Oxygen-rich tetrahedral surface phase on high-temperature rutile VO2(110)T single crystals

M. Wagner, J. Planer, B. S. J. Heller, J. Langer, A. Limbeck, L. A. Boatner, H.-P. Steinrück, J. Redinger, F. Maier, F. Mittendorfer, M. Schmid, U. Diebold

Institut für Angewandte Physik, TU Wien, 1040 Wien, Austria

Phys. Rev. Materials 5 (2021) 125001

Vanadium dioxide undergoes a metal-insulator transition from an insulating (monoclinic) to a metallic (tetragonal) phase close to room temperature, which makes it a promising functional material for many applications, e.g., as chemical sensors. Not much is known about its surface and interface properties, although these are critical in many applications. In this paper, we present an atomic-scale investigation of the tetragonal rutile VO2(110)T single-crystal surface and report results obtained with scanning tunneling microscopy, low-energy electron diffraction, and x-ray photoelectron spectroscopy, supported by density-functional-theory-based calculations. The surface reconstructs into an oxygen-rich (2 × 2) superstructure that coexists with small patches of the underlying unreconstructed (110)-(1 × 1) surface when the crystal is annealed >600 °C. The best structural model for the (2 × 2) surface termination, conceptually derived from a vanadium pentoxide (001) monolayer, consists of rings of corner-shared tetrahedra. Over a wide range of oxygen chemical potentials, this reconstruction is more stable than the unreconstructed (110) surface and models proposed in the literature.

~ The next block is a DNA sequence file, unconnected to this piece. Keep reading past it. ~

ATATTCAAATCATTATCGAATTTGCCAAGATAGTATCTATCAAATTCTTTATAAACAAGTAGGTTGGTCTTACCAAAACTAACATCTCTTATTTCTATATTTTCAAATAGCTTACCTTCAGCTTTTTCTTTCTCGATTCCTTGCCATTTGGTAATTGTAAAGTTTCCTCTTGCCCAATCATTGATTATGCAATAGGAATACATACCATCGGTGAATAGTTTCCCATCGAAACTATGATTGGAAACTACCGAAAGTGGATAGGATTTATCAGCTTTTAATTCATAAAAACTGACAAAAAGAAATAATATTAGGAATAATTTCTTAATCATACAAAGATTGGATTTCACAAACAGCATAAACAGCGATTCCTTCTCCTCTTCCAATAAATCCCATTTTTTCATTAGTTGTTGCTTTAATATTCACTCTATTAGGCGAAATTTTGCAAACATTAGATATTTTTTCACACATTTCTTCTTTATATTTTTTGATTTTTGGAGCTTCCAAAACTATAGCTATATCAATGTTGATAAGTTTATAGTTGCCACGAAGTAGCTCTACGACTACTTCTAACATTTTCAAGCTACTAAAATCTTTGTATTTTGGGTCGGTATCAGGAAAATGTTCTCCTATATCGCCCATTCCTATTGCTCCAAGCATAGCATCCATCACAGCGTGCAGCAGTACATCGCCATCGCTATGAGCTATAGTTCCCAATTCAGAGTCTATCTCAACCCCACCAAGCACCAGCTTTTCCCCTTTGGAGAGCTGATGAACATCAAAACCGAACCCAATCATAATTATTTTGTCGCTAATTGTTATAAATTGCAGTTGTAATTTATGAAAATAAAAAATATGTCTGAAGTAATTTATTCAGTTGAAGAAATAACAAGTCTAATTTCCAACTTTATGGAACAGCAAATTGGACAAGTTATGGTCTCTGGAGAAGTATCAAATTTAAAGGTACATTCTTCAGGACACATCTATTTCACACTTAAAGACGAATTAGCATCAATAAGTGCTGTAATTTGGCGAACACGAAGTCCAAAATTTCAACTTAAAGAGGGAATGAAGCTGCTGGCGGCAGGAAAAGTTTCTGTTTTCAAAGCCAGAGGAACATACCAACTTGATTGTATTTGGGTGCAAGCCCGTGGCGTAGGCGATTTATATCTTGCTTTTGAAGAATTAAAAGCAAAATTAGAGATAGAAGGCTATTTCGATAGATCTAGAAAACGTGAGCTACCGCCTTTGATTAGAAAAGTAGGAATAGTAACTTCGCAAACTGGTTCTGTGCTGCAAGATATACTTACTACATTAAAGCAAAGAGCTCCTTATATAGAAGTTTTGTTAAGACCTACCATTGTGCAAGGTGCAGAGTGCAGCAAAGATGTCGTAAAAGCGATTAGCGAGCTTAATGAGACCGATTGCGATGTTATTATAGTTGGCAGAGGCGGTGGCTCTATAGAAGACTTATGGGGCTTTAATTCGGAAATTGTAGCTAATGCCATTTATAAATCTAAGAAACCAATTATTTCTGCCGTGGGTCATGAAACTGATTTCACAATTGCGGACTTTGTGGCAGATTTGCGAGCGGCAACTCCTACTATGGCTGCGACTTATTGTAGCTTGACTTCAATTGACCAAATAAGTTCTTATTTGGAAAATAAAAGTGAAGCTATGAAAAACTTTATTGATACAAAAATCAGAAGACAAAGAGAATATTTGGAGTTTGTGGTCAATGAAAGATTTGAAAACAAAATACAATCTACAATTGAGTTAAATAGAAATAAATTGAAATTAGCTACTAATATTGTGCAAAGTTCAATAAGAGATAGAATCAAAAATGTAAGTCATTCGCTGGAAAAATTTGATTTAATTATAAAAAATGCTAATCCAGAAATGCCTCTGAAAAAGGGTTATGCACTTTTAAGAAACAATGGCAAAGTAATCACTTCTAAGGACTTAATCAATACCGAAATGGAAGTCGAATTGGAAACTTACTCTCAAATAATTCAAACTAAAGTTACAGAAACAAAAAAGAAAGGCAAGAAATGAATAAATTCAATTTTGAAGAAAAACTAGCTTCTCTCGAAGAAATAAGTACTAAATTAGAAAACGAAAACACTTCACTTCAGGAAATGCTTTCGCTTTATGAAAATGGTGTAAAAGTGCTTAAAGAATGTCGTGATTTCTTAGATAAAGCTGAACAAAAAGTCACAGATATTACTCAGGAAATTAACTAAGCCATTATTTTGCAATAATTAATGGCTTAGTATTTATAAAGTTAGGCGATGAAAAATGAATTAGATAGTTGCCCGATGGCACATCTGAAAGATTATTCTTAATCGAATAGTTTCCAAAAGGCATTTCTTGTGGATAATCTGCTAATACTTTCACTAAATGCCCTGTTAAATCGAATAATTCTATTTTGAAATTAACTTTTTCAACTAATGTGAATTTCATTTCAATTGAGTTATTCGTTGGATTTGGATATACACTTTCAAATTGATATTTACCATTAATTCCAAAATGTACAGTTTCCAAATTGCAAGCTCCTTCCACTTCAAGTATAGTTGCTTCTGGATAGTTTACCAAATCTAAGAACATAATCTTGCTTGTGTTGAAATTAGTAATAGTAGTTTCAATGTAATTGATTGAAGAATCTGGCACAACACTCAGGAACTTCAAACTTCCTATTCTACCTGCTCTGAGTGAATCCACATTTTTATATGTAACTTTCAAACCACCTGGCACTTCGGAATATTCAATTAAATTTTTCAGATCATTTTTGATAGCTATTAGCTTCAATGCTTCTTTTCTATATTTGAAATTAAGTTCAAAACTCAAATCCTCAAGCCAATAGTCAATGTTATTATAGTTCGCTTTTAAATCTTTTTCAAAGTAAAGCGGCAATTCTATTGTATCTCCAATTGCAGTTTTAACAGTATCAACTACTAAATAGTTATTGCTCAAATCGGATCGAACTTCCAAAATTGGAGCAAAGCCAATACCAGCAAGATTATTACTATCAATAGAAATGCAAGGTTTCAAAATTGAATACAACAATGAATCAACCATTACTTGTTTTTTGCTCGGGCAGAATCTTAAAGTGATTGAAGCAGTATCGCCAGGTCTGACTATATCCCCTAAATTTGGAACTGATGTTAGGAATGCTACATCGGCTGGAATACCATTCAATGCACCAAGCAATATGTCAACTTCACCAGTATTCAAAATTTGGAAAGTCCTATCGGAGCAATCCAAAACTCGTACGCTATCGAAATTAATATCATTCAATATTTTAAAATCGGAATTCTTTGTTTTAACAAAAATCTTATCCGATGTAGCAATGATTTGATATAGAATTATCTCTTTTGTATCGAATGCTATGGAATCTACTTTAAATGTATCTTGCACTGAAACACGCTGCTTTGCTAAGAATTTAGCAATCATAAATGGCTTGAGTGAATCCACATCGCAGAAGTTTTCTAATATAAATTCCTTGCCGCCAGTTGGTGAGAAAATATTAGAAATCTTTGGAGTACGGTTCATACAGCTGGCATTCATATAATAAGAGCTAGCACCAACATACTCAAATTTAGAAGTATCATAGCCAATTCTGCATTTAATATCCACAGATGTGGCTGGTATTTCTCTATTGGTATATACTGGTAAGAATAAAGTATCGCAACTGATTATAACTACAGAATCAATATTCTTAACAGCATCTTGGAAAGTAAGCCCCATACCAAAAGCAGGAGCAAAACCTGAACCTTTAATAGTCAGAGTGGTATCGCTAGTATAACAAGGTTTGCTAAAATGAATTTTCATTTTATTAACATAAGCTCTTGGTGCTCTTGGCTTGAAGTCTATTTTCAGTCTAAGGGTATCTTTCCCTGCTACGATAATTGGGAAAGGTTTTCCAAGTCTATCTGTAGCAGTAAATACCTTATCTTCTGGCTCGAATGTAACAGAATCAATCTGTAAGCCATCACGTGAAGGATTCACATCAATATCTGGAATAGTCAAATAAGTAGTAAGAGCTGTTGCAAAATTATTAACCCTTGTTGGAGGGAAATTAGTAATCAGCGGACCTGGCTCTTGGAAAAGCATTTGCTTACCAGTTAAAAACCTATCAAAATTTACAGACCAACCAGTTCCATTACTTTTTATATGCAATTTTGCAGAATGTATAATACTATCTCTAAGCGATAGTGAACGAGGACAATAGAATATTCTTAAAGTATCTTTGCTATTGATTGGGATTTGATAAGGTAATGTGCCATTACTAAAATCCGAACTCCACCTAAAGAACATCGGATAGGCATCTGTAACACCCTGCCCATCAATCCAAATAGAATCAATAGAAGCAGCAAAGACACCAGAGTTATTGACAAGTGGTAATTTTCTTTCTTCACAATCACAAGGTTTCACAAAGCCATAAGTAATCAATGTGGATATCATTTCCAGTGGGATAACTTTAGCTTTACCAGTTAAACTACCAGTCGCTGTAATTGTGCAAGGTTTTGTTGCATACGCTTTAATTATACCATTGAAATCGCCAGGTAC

Corresponding author: Margareta Wagner (wagner at iap_tuwien_ac_at).

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